Grief and Joy

My father passed away 7 years ago today.

He was powerful, confident, loving and complicated.

For 30 years he filled up my world.

For the last 2,555 days I have walked this road without him physically present.

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Grief is a strange thing.

I liken it to a wound that scabs over but never completely heals.

You never know when the scab will break open and the contents its covering well to the surface.

Experience has taught me that the marking of the days and years since his passing does not lessen the grief  but rather shifted how close it sits to the surface.

I know this day is coming so I can center my focus- away from the pain and towards the joy.

I will attend a work event tonight and channel him. The man who loved the art of connecting with people.

Reaching out a hand for the greeting, I will think of  the feel of his well-worn hands.

His eyes will glimmer in mine this evening as conversations are unfolded. The dance of one topic to the next and I will be reminded of his boundless energy for words.

And his smile;

I will think of it a million different times tonight. I will remember how it would take over his face. How you couldn’t help but feel accepted when he turned your way. I will pray my smile reflects the same openness.

I know there will be days ahead that take me by surprise.

Days where I unexpectedly ache from his absence.

But today

because of how he taught me,

because of the way he lived his life,

I can find the joy.











To Run


Monday morning found me in the desert logging 7.5 miles.

Surrounded by the most breathtaking views.

Sun rising as I ran; red glow, clear air.

I focused on my mechanics.

The planting of my feet,

the moving of my hips,

the rhythm of my breath.

At least 5 of my runs each week are spent on the treadmill.

It’s just the nature of my life.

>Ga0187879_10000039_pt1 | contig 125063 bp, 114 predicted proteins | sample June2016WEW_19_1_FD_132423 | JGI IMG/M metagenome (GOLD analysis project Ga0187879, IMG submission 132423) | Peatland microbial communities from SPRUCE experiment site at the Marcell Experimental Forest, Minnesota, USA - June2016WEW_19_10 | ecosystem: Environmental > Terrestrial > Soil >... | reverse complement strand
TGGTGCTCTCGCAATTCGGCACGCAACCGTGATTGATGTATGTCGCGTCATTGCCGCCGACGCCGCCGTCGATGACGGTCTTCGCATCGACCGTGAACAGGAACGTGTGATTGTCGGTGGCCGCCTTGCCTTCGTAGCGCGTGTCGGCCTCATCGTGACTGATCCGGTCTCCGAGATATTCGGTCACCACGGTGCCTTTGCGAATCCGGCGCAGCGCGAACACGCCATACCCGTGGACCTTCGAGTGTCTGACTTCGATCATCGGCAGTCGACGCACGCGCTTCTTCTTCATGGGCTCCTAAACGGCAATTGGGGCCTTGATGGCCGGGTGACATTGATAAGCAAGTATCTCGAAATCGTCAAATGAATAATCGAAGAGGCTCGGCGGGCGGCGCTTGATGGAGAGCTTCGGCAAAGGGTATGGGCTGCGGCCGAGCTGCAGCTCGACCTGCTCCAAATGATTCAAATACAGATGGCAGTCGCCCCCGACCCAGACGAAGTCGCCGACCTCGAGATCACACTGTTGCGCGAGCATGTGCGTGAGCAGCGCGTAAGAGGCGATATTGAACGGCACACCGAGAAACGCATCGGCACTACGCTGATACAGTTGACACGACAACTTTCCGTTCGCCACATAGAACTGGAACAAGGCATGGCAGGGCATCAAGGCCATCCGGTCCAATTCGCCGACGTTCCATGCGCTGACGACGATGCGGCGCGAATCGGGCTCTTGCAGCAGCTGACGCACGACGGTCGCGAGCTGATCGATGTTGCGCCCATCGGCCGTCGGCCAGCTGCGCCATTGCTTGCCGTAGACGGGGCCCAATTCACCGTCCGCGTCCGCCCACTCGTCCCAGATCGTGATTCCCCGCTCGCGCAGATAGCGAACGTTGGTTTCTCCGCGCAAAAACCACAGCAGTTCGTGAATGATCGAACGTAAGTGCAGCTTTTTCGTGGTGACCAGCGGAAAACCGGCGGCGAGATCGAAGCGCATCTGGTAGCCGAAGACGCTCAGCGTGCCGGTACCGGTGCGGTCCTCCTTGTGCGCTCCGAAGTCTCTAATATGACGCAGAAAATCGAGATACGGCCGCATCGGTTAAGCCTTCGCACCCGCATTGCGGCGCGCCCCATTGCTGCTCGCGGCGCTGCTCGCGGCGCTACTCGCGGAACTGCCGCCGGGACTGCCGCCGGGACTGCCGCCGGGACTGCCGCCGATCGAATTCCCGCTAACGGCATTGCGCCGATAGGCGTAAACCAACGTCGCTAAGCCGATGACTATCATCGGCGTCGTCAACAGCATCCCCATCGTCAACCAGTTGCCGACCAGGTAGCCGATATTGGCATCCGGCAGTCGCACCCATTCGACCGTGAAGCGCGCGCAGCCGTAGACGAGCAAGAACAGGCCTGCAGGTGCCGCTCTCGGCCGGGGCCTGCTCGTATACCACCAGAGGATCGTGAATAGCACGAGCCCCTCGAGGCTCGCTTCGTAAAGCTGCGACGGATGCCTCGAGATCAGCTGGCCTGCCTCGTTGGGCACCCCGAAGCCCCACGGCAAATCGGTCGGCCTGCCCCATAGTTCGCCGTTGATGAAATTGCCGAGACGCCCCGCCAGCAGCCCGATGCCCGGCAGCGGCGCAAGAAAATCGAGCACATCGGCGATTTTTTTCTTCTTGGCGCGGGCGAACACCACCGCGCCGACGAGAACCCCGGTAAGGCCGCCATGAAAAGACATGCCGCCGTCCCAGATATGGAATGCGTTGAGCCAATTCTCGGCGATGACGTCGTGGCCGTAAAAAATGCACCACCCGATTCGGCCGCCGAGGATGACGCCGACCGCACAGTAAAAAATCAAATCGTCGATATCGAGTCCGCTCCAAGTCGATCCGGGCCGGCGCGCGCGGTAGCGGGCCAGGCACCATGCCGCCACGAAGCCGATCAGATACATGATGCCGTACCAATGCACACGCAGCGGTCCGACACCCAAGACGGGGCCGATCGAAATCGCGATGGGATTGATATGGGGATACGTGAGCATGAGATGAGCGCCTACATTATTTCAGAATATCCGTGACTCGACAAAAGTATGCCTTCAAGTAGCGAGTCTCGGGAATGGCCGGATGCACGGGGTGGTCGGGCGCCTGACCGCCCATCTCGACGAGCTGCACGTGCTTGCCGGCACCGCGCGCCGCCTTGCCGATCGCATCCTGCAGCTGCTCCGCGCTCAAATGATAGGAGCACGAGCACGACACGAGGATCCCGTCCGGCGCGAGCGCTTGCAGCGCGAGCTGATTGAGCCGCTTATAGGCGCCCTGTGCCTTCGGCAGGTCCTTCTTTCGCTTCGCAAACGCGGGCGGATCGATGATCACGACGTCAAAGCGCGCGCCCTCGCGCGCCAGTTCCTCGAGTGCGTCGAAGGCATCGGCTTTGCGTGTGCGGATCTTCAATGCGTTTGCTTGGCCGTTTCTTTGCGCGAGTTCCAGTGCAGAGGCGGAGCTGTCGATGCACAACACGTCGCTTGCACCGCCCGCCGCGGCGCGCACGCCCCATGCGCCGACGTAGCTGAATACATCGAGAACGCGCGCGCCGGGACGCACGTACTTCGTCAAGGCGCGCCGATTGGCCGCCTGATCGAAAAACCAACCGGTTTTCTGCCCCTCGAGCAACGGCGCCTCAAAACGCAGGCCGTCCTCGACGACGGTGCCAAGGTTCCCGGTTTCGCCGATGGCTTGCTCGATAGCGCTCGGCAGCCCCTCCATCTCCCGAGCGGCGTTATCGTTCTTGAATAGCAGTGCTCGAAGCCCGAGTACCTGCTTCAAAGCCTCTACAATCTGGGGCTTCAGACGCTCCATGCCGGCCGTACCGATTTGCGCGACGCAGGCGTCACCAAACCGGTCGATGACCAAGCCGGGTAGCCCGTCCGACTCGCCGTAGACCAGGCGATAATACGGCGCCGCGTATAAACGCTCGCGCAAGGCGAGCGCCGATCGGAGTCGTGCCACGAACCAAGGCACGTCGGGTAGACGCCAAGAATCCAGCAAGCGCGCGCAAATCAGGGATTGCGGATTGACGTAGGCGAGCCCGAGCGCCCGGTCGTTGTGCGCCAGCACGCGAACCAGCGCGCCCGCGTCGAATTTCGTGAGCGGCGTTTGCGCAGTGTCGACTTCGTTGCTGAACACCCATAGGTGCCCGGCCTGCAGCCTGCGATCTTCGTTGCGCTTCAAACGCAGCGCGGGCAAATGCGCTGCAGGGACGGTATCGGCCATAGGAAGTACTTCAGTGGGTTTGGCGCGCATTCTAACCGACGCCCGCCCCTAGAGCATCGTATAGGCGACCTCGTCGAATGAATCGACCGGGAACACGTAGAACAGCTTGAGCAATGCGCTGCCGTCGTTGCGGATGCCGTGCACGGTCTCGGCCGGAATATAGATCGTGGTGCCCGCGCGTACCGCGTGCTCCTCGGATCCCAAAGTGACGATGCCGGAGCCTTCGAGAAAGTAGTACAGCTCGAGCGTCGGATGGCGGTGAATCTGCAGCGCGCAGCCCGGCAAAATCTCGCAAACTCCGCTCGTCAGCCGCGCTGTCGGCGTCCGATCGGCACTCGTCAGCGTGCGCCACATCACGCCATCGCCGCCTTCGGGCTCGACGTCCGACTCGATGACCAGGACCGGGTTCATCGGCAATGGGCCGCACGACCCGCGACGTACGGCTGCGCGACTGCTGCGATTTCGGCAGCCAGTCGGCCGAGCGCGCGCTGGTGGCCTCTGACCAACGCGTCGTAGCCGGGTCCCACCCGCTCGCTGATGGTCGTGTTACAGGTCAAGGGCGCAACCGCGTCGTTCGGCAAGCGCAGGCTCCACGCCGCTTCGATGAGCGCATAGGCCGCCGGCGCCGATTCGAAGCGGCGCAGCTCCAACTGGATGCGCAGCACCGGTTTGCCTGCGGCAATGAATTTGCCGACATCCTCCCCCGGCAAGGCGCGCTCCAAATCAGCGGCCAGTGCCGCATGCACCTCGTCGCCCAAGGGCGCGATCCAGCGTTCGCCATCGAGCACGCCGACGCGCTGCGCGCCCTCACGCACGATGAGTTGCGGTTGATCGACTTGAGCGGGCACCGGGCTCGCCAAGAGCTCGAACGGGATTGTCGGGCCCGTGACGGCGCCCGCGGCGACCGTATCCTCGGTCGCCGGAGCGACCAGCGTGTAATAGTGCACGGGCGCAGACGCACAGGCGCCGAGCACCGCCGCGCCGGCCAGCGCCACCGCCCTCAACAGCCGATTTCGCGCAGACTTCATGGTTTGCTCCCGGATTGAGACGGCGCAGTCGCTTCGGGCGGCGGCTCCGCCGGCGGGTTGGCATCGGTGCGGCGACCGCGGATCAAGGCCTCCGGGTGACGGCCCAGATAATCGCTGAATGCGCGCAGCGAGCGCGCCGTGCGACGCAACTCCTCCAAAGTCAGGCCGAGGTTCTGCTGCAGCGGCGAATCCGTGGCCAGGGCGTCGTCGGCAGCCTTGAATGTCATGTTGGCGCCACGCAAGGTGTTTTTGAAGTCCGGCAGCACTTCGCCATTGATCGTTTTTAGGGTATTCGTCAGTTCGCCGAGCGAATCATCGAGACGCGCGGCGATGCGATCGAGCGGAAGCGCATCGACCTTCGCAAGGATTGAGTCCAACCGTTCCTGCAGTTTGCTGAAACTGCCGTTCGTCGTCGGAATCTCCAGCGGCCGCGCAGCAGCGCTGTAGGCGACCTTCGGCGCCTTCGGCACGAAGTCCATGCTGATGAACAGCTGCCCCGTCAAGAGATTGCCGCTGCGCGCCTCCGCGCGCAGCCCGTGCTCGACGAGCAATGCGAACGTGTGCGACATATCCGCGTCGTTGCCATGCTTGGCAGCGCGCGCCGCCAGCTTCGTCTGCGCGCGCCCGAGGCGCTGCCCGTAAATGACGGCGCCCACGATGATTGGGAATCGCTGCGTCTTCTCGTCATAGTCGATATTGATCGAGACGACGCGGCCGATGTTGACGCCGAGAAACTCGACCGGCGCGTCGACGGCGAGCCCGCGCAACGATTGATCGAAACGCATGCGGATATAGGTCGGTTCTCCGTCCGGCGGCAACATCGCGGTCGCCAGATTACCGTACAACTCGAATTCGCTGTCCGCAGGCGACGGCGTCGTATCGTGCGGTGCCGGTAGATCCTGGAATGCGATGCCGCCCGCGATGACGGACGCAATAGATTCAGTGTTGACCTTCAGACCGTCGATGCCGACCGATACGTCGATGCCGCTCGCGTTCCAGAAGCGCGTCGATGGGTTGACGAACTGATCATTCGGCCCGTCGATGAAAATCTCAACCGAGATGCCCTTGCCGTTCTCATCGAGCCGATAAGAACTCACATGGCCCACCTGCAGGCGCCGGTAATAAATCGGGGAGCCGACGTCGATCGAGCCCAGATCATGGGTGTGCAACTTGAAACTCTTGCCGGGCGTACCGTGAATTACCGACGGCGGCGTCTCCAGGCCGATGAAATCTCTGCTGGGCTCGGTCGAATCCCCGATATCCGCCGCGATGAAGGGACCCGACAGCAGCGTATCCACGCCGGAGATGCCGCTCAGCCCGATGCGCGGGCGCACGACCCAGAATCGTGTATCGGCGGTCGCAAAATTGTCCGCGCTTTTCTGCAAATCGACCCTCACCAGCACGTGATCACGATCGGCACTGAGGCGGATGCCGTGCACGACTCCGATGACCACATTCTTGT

When given the chance to log miles outside, I feel completely free and unencumbered in a way that’s almost impossible to articulate.

I recognize how lucky I am to have found this sweet spot in my life;

this place where I can quiet my head and hear my heart.

I am anxiously awaiting the clear, crisp fall air this Sunday morning as I stand at the starting line with 18,000 others for the chance to run 13.1 one more time this year.

And for these opportunities, the moments to run, I am incredibly grateful.



Saying Goodbye

peter pan quoteIt came quickly;

saying goodbye to this magical place.

A place where little girls grew in confidence and Momma’s watched dreams take root.

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I don’t know that it would have been any easier had she (or I) seen it coming.

The closing of those barn doors,

the selling of the horses,

the disbanding of teammates turned friends.

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Teaching a 10-year-old to say good-bye is hard even when her life has not been immune to change.

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Her riding was and is her refuge.

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This place was our families safe spot.

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Many hours logged here on horses and playing in pastures.

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How do you teach children the value in saying good-bye? How do you show them there is as much to be gained in the farewell as there is in the hello?

We talked about how it’s ok to sit in the moment, cry and grieve what no longer will be;

that good-bye is a requirement to take part in the next step on the journey.

I’m not sure I had the right answers.

She laughed at my attempt to turn yet another moment into a life lesson; rolled her eyes at the absurdity of my words.

But, we are moving forward.

Each day more resolute that we will find that safe spot again, that place where her dreams can take flight.

Waiting for that hello.